Samaritan in the black in January

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MOSES LAKE — Samaritan Healthcare got off to a good financial start in 2018, with net income more than double the budget projection.

January net income for the Samaritan Hospital and Samaritan Clinic was $521,683. “A good month as well,” said Adam Niehenke of the hospital’s financial department. That followed a December that also exceeded budget targets.

Inpatient revenue was 14.4 percent above the budget target, Niehenke said. “That was due to our surgical and OB (obstetrics) volumes.” Surgery cases were 47 percent higher than budget. Obstetrics cases were about 15 percent above the budget targets.

“That’s what’s driving most of the month, is phenomenal inpatient revenue,” Niehenke said.

The news wasn’t as good in the outpatient department. “We didn’t see nearly the volume. We saw overall procedures down, across almost every one of our specialties.” Outpatient revenue was about 3.3 percent below the budget target.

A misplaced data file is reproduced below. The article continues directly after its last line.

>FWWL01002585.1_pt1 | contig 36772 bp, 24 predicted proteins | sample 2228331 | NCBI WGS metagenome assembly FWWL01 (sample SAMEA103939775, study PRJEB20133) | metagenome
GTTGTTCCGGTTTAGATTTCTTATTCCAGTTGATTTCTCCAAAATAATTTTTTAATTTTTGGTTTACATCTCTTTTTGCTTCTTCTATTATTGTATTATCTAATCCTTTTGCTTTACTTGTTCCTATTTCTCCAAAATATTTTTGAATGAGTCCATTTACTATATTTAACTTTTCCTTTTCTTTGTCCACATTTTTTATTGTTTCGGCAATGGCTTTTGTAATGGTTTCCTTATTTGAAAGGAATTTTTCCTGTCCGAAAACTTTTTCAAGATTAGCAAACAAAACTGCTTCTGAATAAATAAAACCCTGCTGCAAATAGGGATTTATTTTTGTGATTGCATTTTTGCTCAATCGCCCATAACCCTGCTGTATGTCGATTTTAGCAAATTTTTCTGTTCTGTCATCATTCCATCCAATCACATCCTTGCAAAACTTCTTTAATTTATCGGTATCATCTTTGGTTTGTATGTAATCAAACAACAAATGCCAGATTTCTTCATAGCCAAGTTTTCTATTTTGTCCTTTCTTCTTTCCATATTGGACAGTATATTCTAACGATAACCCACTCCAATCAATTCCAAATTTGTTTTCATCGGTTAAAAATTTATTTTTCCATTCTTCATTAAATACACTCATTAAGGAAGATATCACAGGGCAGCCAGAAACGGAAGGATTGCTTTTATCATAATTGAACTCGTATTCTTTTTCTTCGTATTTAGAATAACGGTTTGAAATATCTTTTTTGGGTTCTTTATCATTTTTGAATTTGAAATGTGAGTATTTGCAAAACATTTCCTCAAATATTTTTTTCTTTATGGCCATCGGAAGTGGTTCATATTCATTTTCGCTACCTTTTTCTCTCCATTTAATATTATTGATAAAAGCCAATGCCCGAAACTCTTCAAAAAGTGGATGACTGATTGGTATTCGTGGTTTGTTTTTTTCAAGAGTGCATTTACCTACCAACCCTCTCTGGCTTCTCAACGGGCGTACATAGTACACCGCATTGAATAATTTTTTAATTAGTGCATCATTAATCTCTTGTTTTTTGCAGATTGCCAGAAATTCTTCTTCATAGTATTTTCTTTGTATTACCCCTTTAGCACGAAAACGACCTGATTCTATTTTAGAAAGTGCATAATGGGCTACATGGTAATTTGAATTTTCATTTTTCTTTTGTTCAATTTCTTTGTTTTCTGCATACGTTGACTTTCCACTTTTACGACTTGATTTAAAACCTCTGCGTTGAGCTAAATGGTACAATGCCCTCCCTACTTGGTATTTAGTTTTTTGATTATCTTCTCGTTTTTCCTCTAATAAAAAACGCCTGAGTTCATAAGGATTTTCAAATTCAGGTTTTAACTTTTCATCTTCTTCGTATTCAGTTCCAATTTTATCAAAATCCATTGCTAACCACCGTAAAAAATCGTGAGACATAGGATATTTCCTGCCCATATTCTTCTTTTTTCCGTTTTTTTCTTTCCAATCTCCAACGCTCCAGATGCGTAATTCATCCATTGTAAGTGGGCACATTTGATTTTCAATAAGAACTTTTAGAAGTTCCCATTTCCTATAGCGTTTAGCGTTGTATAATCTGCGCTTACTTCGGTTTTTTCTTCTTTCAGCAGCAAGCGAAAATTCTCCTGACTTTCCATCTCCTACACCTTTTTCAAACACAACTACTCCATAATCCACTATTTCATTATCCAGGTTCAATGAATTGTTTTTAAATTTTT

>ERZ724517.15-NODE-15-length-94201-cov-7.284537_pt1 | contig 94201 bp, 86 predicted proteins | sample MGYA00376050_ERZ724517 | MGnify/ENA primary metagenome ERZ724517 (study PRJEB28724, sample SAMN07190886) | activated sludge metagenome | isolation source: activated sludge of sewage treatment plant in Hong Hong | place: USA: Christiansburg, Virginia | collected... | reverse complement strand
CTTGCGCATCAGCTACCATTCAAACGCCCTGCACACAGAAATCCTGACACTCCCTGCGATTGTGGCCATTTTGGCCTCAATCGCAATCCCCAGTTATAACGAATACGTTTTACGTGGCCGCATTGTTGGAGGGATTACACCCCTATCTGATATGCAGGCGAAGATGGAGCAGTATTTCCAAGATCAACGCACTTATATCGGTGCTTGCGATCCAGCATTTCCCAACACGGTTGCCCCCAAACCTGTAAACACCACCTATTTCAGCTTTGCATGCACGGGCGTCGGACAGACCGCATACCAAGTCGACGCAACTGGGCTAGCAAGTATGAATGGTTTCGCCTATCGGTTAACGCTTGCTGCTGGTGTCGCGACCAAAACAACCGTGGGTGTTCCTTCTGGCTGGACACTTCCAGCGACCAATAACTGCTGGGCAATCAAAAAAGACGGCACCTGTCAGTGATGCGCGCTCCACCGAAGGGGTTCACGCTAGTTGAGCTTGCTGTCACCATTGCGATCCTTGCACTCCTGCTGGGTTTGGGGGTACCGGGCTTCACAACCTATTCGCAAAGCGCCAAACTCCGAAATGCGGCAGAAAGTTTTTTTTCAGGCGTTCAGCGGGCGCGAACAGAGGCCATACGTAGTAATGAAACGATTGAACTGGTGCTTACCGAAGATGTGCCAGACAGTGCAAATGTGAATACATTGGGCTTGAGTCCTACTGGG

“Clinic revenue, on the other hand, was really, really good. We had 579 more patient visits than we budgeted for,” Niehenke said.

Bad debt and charity care for January was $321,050.

“This is one of those rare months where you see expenses below budget and revenue larger than budget.” But there were some areas where expenses were higher than budget. The hospital and the clinic are looking for more medical providers and nurses, and must hire temporary help to fill the gaps.

Board member Alan White asked if the need for temporary manpower would continue in the coming year. Chief executive officer Teresa Sullivan said she expected it would, at least for a while.

Samaritan offers podiatry treatment, and Sullivan said she expected temporary physicians to be necessary there for at least a few more months. “We are recruiting for urgent care,” but it’s still uncertain whether or not the hospital will find an urgent care physician, she said.

Hospital officials are trying to recruit additional nurses as well. “We’re doing some different things with that.” The goal is to reduce or eliminate the temporary help. “My guess would be we will continue to have temporary manpower. How much is going to be the question.” But staffing is a problem at hospitals statewide, she said.

Cheryl Schweizer can be reached via email at education@columbiabasinherald.com.

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